As a result, OSC is now responding to congressional inquiries about its request for $3 million more for its fiscal 2008 budget. Special Counsel Scott Bloch in April announced an investigation into whether electoral strategy briefings given by White House political operatives to senior officials across the federal government violated the Hatch Act, which bars using federal resources for partisan politics. The House Oversight and Government Reform Committee launched a similar probe.
The office says its investigation exceeds the means of its 105 employees. In the spring, the agency asked OMB for a budget amendment that would boost its fiscal 2008 appropriation from $16.4 to $19.2 million so it could add investigators. OMB is still formally considering the request.
OSC spokesman James Mitchell said with no response yet, "we're worried that no action is going to be taken to support our request. And [that] could hurt our ability to plan the continuation of our investigation."
The shortfall could raise charges that the administration is withholding funds because the probe might implicate White House figures. Mitchell would not speculate on OMB's rationale, but he said "not knowing certainly inhibits what we can do."
An OMB spokesman dismissed assertions linking the funding decision to the investigation's targets. He said the budget amendment request remains under review, but suggested the issue should "be addressed by Congress."
The House has already passed a bill funding OSC at the same level requested by the Bush administration, as has the Senate Appropriations Committee. In committee reports accompanying the bills, House and Senate appropriators included similar language encouraging OSC to work with OMB to obtain needed funds for the sweeping Hatch Act investigation.
"The Committee ... is concerned about the effect that recently initiated investigations may have on the OSC's resources," House appropriators said in their report. "The Committee urges [that] OSC ... if additional funds are necessary to conduct these investigations, pursue with the Office of Management and Budget a budget amendment."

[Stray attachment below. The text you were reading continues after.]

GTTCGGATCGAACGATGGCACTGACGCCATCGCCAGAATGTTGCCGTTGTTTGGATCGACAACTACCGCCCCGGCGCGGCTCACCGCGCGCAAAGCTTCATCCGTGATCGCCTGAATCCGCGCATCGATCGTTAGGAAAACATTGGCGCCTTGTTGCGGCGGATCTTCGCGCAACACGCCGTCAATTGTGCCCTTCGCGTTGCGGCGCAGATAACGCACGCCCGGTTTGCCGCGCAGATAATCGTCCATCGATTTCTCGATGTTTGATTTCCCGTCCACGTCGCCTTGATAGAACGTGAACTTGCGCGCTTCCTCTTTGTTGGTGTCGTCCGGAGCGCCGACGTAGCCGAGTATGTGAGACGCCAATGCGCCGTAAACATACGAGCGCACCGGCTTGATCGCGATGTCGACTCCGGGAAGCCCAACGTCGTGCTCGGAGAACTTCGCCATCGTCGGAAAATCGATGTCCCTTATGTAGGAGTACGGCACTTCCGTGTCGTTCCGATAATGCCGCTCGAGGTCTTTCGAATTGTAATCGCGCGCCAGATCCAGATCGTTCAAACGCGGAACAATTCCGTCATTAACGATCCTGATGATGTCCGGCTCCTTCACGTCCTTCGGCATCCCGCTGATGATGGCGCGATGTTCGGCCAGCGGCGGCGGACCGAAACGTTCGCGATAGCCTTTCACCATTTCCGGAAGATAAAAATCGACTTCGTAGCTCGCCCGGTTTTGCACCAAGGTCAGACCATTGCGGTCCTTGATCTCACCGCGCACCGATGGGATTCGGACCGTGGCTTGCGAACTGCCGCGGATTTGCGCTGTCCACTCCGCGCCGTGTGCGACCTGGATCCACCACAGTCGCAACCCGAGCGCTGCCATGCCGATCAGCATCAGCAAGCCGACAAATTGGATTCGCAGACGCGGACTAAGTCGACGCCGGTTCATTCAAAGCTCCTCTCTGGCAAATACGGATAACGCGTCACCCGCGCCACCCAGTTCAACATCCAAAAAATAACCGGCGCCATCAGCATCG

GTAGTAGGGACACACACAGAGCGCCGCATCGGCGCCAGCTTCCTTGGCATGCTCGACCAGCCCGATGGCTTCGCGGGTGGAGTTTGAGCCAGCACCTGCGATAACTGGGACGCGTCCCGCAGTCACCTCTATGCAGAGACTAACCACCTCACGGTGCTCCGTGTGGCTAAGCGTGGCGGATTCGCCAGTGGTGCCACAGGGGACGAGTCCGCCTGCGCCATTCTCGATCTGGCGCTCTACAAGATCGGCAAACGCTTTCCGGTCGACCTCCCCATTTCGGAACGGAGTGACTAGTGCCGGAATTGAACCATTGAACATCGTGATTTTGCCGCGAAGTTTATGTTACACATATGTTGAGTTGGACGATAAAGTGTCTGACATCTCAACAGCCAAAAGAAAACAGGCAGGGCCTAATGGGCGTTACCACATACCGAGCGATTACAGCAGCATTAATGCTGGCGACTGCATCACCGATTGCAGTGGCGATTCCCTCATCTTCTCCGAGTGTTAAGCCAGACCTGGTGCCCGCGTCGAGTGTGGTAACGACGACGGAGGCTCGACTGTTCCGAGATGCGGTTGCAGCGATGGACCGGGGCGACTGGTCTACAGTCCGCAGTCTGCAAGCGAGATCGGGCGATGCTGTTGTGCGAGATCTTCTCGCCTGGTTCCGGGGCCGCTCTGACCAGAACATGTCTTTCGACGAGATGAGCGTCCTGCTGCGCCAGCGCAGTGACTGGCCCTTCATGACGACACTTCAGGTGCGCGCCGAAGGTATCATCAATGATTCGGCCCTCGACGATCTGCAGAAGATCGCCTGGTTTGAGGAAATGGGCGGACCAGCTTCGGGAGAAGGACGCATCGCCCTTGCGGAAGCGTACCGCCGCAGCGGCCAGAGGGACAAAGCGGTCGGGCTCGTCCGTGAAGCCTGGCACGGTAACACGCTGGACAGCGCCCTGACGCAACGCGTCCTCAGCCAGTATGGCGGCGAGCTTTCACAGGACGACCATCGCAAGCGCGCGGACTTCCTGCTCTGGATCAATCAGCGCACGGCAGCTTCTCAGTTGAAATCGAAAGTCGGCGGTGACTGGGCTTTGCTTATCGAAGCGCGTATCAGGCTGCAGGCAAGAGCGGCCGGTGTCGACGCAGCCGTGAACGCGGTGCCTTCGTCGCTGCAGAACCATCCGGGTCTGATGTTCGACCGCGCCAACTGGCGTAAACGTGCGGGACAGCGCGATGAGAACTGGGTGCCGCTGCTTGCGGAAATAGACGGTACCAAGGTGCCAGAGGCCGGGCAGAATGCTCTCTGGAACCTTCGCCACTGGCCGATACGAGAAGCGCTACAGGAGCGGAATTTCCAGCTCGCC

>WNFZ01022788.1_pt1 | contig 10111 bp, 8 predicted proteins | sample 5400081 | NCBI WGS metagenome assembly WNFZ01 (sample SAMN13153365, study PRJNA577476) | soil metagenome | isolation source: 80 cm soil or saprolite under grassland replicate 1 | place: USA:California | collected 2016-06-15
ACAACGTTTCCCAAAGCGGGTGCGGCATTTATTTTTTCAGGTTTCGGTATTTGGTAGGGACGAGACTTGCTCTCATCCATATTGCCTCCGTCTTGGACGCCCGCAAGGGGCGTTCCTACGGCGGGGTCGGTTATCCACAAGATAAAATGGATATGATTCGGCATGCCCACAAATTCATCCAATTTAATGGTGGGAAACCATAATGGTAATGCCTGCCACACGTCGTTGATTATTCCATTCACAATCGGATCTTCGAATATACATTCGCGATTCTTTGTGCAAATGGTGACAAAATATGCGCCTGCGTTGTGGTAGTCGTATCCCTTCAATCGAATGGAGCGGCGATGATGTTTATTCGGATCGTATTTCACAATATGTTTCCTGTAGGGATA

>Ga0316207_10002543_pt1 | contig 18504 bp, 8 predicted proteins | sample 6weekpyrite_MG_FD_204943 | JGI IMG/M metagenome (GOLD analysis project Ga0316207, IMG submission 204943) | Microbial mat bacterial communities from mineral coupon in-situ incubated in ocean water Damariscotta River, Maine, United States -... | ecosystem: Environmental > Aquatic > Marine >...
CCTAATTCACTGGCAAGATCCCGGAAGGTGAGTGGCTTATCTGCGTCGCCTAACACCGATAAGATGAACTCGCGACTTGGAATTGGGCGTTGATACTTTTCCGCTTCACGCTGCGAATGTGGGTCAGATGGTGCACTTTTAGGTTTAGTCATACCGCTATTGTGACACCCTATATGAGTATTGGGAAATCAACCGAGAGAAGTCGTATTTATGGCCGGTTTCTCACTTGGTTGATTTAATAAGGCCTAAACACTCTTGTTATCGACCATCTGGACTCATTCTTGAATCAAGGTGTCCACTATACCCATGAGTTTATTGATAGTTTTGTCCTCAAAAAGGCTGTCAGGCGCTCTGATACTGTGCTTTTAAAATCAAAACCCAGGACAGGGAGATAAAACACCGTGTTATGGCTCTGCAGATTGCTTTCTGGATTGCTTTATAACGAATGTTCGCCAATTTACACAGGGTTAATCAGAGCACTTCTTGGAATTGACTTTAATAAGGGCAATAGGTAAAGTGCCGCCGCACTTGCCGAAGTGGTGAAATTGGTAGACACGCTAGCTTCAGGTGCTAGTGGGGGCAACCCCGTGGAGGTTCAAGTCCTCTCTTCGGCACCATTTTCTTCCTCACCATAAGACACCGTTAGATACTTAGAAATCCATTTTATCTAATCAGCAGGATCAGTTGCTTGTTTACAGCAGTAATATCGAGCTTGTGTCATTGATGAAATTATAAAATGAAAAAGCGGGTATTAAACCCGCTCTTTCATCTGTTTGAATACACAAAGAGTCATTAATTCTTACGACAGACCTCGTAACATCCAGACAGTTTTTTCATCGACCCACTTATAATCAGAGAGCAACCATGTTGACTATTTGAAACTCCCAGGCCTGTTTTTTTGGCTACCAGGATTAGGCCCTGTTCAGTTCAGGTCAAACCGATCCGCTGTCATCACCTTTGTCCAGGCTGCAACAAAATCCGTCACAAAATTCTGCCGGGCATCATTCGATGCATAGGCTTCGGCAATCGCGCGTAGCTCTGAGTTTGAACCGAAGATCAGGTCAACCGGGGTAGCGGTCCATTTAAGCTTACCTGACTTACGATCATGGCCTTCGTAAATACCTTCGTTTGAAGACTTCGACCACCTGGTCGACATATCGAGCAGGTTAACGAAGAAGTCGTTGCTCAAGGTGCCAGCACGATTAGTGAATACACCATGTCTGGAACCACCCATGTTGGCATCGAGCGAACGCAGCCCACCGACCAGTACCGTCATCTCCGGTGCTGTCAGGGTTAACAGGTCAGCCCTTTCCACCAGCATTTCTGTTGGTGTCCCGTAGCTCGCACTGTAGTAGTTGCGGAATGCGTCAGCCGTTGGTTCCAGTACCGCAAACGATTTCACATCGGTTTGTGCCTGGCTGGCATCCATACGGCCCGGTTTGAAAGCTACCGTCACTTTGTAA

Anticipating a negative response from OMB, Bloch's agency has had discussions with congressional aides. Congress could add extra funds through an amendment to the Senate bill or a final conference version of the measure.
Mitchell said the funds would pay for seven to nine investigators to replace employees already moved to a special Hatch Act unit. The money could also fund computer forensics work such as searching hard drives for content like deleted e-mails.
"We couldn't turn around and absorb these costs without eating into muscle ... without essentially having to get rid of people," he said. "This is an expansion of what we normally do. It has resource implications."
There is no guarantee Congress will give OSC the extra funding. House Financial Services Appropriations Subcommittee Chairman Jose Serrano, D-N.Y., said in a statement that OSC needs "sufficient resources." But, a Serrano spokesman said, "This would have to go through a whole series of hoops to happen any other way than what the report language requires."
OSC also faces hostility from Republicans who argue Bloch is using the probe to curry favor with Democrats eager to go after the White House. House Oversight and Government Reform ranking member Tom Davis, R-Va., has attempted to cut OSC's budget and could try again when the committee considers the agency's reauthorization this month.